At temperatures lower than -40 C., the liquid crystal material was solidified and hence the above measurements were impossible for such temperatures.

It is evident from the above-described first embodiment that good results can be obtained by applying a photo-sensitive curing adhesive at a temperature higher than the normal room temperature and thereafter hardening the adhesive at a temperature equal to or near the normal room temperature. Similar results of the prevention of the generation of bubbles have been obtained by applying a photo-sensitive curing adhesive in the vicinity of the normal room temperature and thereafter hardening the adhesive at a temperature lower than the normal room temperature (preferably, a temperature lower than the normal room temperature by 15 to 30 C., for example, -5 C.), in accordance with the second embodiment. In a case where a thermosetting adhesive is employed, the adhesive must be hardened at high temperatures since its hardening is based upon addition polymerization. On the other hand, a photo-sensitive curing adhesive whose hardening is based on free radical reaction, may be hardened at low temperatures so long as it is irradiated with light.

Thus, in the case where a photo-sensitive curing adhesive is employed, no restriction is imposed on the hardening temperature of the adhesive. On the other hand, the suction of the applied adhesive into a liquid crystal material injection port to fill the injection port with the adhesive is enabled by lowering the adhesive hardening temperature to less than the adhesive application temperature to utilize the reduced pressure condition of the filled liquid crystal material due to the temperature difference contained therein. Accordingly, the present invention can be generally embodied by applying a photo-sensitive curing adhesive to a liquid crystal material injection port at a first preselected temperature and thereafter hardening the applied adhesive at a second preselected temperature lower than the first preselected temperature.

In the above-described examples, cells having a structure such as shown in FIG. 3, namely, a structure in which many spaces are dispersed between a pair of substrates, has been explained. However, it is needless to say that the present invention is also applicable to such a structure as shown in FIG. 4 which includes few or no many dispersed spacers. An effect obtained in this case is to minimize the degree of deformation of a cell such as shown in FIG. 4.

Patent Citations
Cited PatentFiling datePublication dateApplicantTitle
US2028241 *Jun 15, 1934Jan 21, 1936United States Radium CorpMethod of making self-luminous element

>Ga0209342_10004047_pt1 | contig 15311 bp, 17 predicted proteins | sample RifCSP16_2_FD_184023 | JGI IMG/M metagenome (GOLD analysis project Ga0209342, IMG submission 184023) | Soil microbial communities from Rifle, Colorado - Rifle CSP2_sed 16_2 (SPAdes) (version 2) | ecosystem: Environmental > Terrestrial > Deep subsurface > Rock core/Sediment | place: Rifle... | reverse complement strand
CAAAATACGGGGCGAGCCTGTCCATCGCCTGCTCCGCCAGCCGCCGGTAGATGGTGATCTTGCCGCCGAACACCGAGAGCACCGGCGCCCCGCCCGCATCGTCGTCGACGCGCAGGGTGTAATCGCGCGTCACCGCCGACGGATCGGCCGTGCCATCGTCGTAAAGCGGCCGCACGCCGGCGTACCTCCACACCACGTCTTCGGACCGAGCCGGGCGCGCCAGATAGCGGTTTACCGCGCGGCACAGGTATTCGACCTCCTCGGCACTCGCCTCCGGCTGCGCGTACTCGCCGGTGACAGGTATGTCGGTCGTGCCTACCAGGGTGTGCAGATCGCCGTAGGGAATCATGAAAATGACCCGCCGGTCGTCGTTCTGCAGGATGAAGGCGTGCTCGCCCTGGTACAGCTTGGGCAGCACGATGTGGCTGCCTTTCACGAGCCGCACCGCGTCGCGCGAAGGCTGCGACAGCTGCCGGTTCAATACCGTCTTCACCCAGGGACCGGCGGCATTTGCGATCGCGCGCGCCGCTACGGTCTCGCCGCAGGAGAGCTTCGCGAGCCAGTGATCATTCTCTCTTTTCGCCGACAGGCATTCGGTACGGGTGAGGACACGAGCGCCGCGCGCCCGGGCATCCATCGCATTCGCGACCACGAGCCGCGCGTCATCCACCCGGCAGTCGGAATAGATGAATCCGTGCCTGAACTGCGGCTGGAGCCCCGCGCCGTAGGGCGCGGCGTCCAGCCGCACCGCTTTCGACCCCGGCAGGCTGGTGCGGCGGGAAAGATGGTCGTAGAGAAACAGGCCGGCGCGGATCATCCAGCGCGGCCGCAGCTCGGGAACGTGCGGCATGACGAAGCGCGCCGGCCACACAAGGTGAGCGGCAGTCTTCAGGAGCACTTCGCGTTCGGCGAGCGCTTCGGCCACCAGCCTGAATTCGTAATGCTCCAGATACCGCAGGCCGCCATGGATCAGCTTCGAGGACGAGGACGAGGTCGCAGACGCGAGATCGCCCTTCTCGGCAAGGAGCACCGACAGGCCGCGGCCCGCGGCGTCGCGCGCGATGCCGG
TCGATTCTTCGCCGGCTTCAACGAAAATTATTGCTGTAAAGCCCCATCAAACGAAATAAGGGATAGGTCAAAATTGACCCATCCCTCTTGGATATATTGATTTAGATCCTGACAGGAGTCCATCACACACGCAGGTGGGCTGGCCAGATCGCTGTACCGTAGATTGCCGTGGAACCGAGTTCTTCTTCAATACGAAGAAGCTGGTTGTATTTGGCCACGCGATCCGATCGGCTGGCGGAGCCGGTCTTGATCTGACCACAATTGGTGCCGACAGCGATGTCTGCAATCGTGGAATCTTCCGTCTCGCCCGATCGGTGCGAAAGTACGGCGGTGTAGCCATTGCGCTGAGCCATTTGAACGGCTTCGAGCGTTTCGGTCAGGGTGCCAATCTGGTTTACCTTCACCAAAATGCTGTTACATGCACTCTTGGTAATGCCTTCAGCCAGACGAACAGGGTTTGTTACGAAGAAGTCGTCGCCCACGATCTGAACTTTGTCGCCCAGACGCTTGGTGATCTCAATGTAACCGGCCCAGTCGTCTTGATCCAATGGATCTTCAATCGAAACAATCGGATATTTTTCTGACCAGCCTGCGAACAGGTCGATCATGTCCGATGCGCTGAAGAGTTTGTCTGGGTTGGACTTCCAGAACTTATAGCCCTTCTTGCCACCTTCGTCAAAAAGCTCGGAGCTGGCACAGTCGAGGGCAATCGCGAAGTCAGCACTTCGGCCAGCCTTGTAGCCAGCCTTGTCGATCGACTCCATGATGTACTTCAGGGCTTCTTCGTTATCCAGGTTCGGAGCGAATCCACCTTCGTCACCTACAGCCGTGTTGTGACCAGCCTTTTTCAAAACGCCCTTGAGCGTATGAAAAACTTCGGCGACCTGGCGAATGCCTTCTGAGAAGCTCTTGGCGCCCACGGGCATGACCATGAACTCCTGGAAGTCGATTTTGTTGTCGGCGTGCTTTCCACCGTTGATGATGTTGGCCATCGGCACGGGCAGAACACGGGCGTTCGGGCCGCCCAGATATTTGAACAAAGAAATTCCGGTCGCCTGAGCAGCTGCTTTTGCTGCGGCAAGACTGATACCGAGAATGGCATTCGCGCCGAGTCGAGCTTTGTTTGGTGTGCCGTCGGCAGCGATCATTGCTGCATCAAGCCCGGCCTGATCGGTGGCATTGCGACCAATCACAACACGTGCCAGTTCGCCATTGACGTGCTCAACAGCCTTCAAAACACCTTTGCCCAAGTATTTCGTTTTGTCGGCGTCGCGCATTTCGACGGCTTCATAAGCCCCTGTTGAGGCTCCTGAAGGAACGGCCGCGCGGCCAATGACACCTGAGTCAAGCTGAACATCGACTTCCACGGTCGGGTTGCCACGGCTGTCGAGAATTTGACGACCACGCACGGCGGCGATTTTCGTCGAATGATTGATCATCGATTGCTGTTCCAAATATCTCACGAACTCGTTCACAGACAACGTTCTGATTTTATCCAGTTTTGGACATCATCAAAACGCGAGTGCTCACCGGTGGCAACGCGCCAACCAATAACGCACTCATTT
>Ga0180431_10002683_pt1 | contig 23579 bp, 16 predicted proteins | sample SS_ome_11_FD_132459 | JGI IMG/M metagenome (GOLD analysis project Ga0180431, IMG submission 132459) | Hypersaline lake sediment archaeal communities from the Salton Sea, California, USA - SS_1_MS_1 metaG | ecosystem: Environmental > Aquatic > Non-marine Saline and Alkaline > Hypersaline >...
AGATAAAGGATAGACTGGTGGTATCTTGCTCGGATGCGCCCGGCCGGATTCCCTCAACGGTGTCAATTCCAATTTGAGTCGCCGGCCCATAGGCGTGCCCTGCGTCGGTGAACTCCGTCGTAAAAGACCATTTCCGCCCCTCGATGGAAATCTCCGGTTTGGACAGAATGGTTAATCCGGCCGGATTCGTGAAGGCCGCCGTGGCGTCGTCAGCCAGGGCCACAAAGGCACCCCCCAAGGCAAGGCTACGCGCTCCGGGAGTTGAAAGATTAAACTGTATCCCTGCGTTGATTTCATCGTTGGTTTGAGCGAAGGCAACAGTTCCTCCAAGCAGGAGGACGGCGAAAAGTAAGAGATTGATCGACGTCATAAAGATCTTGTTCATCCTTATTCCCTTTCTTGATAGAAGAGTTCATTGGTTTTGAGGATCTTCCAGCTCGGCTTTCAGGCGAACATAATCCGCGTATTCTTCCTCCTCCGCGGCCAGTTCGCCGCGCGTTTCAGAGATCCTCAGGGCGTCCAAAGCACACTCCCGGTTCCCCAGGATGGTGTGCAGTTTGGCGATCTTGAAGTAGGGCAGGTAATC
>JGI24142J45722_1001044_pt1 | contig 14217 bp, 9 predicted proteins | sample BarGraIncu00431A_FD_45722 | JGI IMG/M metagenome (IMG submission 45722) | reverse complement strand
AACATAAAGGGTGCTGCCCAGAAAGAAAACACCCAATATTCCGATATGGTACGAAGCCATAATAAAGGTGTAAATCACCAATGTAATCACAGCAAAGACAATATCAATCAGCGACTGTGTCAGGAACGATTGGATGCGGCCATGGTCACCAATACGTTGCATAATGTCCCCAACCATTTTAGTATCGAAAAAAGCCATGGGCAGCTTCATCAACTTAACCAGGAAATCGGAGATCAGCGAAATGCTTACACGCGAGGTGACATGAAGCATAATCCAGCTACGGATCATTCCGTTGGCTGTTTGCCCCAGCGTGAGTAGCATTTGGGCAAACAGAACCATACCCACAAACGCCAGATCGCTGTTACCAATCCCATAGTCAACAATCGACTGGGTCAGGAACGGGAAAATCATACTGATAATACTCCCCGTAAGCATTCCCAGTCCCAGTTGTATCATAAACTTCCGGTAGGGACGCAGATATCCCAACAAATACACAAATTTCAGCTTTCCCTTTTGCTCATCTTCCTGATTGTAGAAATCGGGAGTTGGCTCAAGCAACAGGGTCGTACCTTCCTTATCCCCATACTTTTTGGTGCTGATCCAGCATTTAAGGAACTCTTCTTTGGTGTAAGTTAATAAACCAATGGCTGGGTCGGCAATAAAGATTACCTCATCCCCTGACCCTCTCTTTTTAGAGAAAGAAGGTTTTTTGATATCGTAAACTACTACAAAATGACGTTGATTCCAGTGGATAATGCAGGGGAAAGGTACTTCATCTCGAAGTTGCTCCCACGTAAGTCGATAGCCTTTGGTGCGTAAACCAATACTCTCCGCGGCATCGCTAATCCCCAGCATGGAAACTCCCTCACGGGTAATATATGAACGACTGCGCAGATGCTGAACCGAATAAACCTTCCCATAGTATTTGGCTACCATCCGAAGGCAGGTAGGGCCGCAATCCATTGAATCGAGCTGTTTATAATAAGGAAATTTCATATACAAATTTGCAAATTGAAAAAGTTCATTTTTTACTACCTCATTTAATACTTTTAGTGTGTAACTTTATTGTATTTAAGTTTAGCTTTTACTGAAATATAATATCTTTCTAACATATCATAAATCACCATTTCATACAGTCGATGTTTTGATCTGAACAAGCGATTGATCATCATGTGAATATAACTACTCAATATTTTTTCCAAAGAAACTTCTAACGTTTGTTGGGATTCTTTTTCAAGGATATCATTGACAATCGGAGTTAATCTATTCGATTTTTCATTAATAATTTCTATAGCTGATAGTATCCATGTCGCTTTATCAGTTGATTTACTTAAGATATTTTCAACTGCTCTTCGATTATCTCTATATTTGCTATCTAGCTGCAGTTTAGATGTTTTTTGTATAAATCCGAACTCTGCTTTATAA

US2503944 *Aug 22, 1946Apr 11, 1950Joseph FrascariSealing capsule
US3952405 *Nov 4, 1974Apr 27, 1976Motorola, Inc.Method for fabricating a liquid crystal display
US3990782 *Sep 9, 1974Nov 9, 1976Beckman Instruments, Inc.Seal for liquid crystal display cell
US4222635 *Jan 11, 1978Sep 16, 1980Bbc Brown, Boveri & Company, LimitedMethod and apparatus for producing liquid crystal displays, and a liquid crystal display produced thereby
Referenced by
Citing PatentFiling datePublication dateApplicantTitle
US4644338 *Jul 1, 1983Feb 17, 1987Hosiden Electronics Co., Ltd.Dot-matrix liquid crystal display
US4715686 *Nov 14, 1985Dec 29, 1987Seiko Epson CorporationLight-passive display device and method of manufacturing same
US4740782 *Sep 3, 1986Apr 26, 1988Hosiden Electronics Co., Ltd.Dot-matrix liquid crystal display
US5194027 *Sep 9, 1991Mar 16, 1993Planar Systems, Inc.Solid seal for thin film electroluminescent display panels
US5898041 *Feb 28, 1996Apr 27, 1999Matsushita Electric Industrial Co., Ltd.Production process of liquid crystal display panel, seal material for liquid crystal cell and liquid crystal display
US5959712 *Dec 29, 1997Sep 28, 1999Mitsubishi Denki Kabushiki KaishaMethod of manufacturing a liquid crystal display element having a decreased fluctuation of aperture ratio
US6001203 *Dec 10, 1997Dec 14, 1999Matsushita Electric Industrial Co., Ltd.Production process of liquid crystal display panel, seal material for liquid crystal cell and liquid crystal display
US6013339 *Dec 10, 1997Jan 11, 2000Matsushita Electric Industrial Co., Ltd.Liquid crystal display panel, seal material for liquid crystal cell and liquid crystal display
US6049370 *Nov 15, 1994Apr 11, 2000Hughes Aircraft CompanyLiquid crystal light valves using internal, fixed spacers and method of incorporating same
US6285435 *Oct 13, 2000Sep 4, 2001Matsushita Electric Industrial Co., Ltd.Liquid crystal display element and projection apparatus using a liquid crystal display element
US6288766 *Feb 12, 1999Sep 11, 2001Sharp Kabushiki KaishaManufacturing method of liquid crystal element for injecting the liquid crystal into the cell and liquid crystal injecting device
US6859253Aug 21, 2002Feb 22, 2005Lg. Philips Lcd Co., Ltd.Dip sealing a liquid crystal display panel
US8891152 *Aug 12, 2013Nov 18, 2014Pixtronix, Inc.Methods for manufacturing cold seal fluid-filled display apparatus
US20030038915 *Aug 21, 2002Feb 27, 2003Kim Chul GiMethod of fabricating liquid crystal display panel
USH1911 *Jan 5, 1996Nov 7, 2000The United States Of America As Represented By The Secretary Of The Air ForceCuring optical material in a plane optical resonant cavity
Classifications
U.S. Classification349/154, 349/190, 445/25
International ClassificationG09F9/00, G02F1/13, G02F1/1341
Cooperative ClassificationG02F1/1341
European ClassificationG02F1/1341